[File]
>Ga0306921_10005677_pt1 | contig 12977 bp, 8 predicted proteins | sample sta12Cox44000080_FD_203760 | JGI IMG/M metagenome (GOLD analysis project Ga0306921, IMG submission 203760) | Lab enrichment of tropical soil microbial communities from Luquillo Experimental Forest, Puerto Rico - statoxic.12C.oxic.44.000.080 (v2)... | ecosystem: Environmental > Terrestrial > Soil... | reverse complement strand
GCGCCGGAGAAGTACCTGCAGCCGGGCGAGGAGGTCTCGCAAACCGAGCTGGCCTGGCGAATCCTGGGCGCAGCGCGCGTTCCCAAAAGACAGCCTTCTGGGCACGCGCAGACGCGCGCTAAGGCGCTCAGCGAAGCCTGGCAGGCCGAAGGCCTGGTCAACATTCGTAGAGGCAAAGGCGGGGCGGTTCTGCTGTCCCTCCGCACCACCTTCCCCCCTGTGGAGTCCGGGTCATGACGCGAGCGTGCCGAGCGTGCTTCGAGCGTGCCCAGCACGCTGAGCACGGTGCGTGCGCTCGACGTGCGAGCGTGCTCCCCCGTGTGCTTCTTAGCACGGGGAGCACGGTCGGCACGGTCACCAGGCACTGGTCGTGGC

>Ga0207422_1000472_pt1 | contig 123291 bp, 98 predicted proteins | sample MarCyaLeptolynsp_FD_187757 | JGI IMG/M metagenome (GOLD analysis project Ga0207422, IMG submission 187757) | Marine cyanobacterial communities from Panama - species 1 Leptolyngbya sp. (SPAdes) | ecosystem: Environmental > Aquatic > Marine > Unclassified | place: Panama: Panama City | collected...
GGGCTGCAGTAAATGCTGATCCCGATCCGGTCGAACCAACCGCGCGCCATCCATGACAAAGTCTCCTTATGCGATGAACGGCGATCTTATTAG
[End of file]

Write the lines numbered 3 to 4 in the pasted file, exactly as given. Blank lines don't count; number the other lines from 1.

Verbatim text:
>Ga0207422_1000472_pt1 | contig 123291 bp, 98 predicted proteins | sample MarCyaLeptolynsp_FD_187757 | JGI IMG/M metagenome (GOLD analysis project Ga0207422, IMG submission 187757) | Marine cyanobacterial communities from Panama - species 1 Leptolyngbya sp. (SPAdes) | ecosystem: Environmental > Aquatic > Marine > Unclassified | place: Panama: Panama City | collected...
GGGCTGCAGTAAATGCTGATCCCGATCCGGTCGAACCAACCGCGCGCCATCCATGACAAAGTCTCCTTATGCGATGAACGGCGATCTTATTAG